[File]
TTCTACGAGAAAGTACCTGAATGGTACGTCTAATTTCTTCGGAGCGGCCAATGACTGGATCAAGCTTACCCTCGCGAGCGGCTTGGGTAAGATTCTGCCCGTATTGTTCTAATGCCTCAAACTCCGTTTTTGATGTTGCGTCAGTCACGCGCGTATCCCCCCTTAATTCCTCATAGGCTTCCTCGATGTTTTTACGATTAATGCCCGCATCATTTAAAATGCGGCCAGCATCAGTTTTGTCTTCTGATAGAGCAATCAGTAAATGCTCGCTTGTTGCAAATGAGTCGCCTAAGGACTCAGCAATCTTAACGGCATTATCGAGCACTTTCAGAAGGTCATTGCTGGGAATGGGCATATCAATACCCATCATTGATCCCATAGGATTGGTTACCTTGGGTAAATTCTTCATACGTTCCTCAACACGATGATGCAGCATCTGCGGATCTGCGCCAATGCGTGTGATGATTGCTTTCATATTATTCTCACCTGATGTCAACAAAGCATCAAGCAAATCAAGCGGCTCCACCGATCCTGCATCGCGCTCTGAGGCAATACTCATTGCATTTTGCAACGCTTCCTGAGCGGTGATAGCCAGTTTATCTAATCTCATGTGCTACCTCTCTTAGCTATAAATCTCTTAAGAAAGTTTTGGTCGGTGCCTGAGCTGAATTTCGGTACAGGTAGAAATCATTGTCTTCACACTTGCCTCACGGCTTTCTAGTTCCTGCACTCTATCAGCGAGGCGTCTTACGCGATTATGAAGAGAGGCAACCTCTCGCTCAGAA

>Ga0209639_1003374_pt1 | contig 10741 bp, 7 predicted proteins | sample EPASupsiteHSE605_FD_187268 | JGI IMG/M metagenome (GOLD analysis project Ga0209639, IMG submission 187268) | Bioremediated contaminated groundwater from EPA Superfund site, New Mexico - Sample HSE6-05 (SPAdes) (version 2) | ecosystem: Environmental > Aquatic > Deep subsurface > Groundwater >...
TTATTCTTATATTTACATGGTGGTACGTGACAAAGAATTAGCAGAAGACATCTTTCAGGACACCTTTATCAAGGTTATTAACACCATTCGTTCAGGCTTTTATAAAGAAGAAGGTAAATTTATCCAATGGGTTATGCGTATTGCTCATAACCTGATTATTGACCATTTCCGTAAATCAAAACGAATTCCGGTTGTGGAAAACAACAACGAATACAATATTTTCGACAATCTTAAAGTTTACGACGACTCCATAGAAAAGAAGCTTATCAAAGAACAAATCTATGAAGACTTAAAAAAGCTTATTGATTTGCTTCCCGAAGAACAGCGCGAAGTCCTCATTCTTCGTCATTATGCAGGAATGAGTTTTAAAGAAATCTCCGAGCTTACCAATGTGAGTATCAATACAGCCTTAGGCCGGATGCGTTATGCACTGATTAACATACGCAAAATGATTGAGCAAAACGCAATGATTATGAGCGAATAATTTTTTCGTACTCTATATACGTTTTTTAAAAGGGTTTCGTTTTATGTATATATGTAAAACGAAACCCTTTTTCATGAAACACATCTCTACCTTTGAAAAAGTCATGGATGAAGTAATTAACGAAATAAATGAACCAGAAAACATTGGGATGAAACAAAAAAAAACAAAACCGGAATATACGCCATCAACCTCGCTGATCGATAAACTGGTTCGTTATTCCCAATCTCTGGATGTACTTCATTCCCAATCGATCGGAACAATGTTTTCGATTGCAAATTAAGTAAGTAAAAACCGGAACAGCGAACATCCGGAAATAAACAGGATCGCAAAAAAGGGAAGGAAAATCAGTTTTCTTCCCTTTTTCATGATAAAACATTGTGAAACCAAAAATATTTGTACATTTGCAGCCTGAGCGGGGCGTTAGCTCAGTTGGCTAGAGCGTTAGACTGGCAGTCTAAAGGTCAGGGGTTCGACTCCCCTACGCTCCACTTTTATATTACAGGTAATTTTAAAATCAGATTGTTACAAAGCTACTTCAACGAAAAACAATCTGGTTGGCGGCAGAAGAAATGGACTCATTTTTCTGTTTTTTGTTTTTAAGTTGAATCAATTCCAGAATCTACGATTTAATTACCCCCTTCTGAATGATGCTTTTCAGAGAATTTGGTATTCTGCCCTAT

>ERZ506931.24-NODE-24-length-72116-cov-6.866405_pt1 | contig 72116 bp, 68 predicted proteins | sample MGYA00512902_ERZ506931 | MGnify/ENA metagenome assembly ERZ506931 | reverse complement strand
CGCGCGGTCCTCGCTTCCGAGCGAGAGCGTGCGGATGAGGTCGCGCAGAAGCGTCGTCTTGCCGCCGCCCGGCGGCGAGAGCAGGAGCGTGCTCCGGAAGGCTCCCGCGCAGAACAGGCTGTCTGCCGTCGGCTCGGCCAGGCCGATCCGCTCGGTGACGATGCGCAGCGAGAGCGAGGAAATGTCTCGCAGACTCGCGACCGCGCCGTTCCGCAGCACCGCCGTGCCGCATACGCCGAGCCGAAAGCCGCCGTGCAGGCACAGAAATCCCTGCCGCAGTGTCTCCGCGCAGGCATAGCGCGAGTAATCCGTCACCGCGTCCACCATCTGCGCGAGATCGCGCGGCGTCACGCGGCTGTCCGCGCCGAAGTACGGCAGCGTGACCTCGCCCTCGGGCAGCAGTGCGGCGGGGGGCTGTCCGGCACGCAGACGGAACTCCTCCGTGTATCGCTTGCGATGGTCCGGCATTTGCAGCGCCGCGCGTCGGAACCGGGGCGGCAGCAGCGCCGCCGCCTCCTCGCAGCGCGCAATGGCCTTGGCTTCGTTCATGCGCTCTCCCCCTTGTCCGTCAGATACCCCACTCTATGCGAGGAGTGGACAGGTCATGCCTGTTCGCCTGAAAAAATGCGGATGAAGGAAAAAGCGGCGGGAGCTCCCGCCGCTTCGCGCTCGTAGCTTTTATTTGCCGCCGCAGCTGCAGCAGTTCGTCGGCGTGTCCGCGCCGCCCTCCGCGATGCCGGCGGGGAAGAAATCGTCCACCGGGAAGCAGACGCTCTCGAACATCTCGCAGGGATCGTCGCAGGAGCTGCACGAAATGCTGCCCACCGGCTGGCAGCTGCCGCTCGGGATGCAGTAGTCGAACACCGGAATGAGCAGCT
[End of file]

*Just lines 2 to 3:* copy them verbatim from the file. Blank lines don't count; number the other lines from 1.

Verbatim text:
>Ga0209639_1003374_pt1 | contig 10741 bp, 7 predicted proteins | sample EPASupsiteHSE605_FD_187268 | JGI IMG/M metagenome (GOLD analysis project Ga0209639, IMG submission 187268) | Bioremediated contaminated groundwater from EPA Superfund site, New Mexico - Sample HSE6-05 (SPAdes) (version 2) | ecosystem: Environmental > Aquatic > Deep subsurface > Groundwater >...
TTATTCTTATATTTACATGGTGGTACGTGACAAAGAATTAGCAGAAGACATCTTTCAGGACACCTTTATCAAGGTTATTAACACCATTCGTTCAGGCTTTTATAAAGAAGAAGGTAAATTTATCCAATGGGTTATGCGTATTGCTCATAACCTGATTATTGACCATTTCCGTAAATCAAAACGAATTCCGGTTGTGGAAAACAACAACGAATACAATATTTTCGACAATCTTAAAGTTTACGACGACTCCATAGAAAAGAAGCTTATCAAAGAACAAATCTATGAAGACTTAAAAAAGCTTATTGATTTGCTTCCCGAAGAACAGCGCGAAGTCCTCATTCTTCGTCATTATGCAGGAATGAGTTTTAAAGAAATCTCCGAGCTTACCAATGTGAGTATCAATACAGCCTTAGGCCGGATGCGTTATGCACTGATTAACATACGCAAAATGATTGAGCAAAACGCAATGATTATGAGCGAATAATTTTTTCGTACTCTATATACGTTTTTTAAAAGGGTTTCGTTTTATGTATATATGTAAAACGAAACCCTTTTTCATGAAACACATCTCTACCTTTGAAAAAGTCATGGATGAAGTAATTAACGAAATAAATGAACCAGAAAACATTGGGATGAAACAAAAAAAAACAAAACCGGAATATACGCCATCAACCTCGCTGATCGATAAACTGGTTCGTTATTCCCAATCTCTGGATGTACTTCATTCCCAATCGATCGGAACAATGTTTTCGATTGCAAATTAAGTAAGTAAAAACCGGAACAGCGAACATCCGGAAATAAACAGGATCGCAAAAAAGGGAAGGAAAATCAGTTTTCTTCCCTTTTTCATGATAAAACATTGTGAAACCAAAAATATTTGTACATTTGCAGCCTGAGCGGGGCGTTAGCTCAGTTGGCTAGAGCGTTAGACTGGCAGTCTAAAGGTCAGGGGTTCGACTCCCCTACGCTCCACTTTTATATTACAGGTAATTTTAAAATCAGATTGTTACAAAGCTACTTCAACGAAAAACAATCTGGTTGGCGGCAGAAGAAATGGACTCATTTTTCTGTTTTTTGTTTTTAAGTTGAATCAATTCCAGAATCTACGATTTAATTACCCCCTTCTGAATGATGCTTTTCAGAGAATTTGGTATTCTGCCCTAT